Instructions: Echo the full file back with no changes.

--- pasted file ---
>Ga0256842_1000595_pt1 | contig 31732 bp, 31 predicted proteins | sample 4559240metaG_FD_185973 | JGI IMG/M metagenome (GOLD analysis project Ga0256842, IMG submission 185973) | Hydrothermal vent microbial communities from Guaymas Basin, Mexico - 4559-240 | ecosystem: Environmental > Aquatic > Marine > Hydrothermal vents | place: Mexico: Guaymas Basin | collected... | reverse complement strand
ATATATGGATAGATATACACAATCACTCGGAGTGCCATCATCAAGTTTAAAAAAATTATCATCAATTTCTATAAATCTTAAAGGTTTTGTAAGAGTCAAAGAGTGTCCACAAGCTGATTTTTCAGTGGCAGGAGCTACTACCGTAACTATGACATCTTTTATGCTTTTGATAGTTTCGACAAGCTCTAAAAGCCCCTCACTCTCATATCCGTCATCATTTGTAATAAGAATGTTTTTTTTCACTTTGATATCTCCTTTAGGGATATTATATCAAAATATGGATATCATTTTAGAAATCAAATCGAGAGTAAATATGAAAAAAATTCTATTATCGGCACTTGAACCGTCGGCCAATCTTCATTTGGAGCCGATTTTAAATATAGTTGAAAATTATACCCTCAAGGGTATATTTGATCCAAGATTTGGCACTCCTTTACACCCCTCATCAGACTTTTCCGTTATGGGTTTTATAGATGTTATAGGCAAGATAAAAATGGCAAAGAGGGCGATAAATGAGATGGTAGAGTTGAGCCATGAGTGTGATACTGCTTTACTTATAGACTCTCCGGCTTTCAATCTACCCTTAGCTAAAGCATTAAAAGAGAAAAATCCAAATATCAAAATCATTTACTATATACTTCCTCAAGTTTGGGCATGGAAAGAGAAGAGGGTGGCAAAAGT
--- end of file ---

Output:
>Ga0256842_1000595_pt1 | contig 31732 bp, 31 predicted proteins | sample 4559240metaG_FD_185973 | JGI IMG/M metagenome (GOLD analysis project Ga0256842, IMG submission 185973) | Hydrothermal vent microbial communities from Guaymas Basin, Mexico - 4559-240 | ecosystem: Environmental > Aquatic > Marine > Hydrothermal vents | place: Mexico: Guaymas Basin | collected... | reverse complement strand
ATATATGGATAGATATACACAATCACTCGGAGTGCCATCATCAAGTTTAAAAAAATTATCATCAATTTCTATAAATCTTAAAGGTTTTGTAAGAGTCAAAGAGTGTCCACAAGCTGATTTTTCAGTGGCAGGAGCTACTACCGTAACTATGACATCTTTTATGCTTTTGATAGTTTCGACAAGCTCTAAAAGCCCCTCACTCTCATATCCGTCATCATTTGTAATAAGAATGTTTTTTTTCACTTTGATATCTCCTTTAGGGATATTATATCAAAATATGGATATCATTTTAGAAATCAAATCGAGAGTAAATATGAAAAAAATTCTATTATCGGCACTTGAACCGTCGGCCAATCTTCATTTGGAGCCGATTTTAAATATAGTTGAAAATTATACCCTCAAGGGTATATTTGATCCAAGATTTGGCACTCCTTTACACCCCTCATCAGACTTTTCCGTTATGGGTTTTATAGATGTTATAGGCAAGATAAAAATGGCAAAGAGGGCGATAAATGAGATGGTAGAGTTGAGCCATGAGTGTGATACTGCTTTACTTATAGACTCTCCGGCTTTCAATCTACCCTTAGCTAAAGCATTAAAAGAGAAAAATCCAAATATCAAAATCATTTACTATATACTTCCTCAAGTTTGGGCATGGAAAGAGAAGAGGGTGGCAAAAGT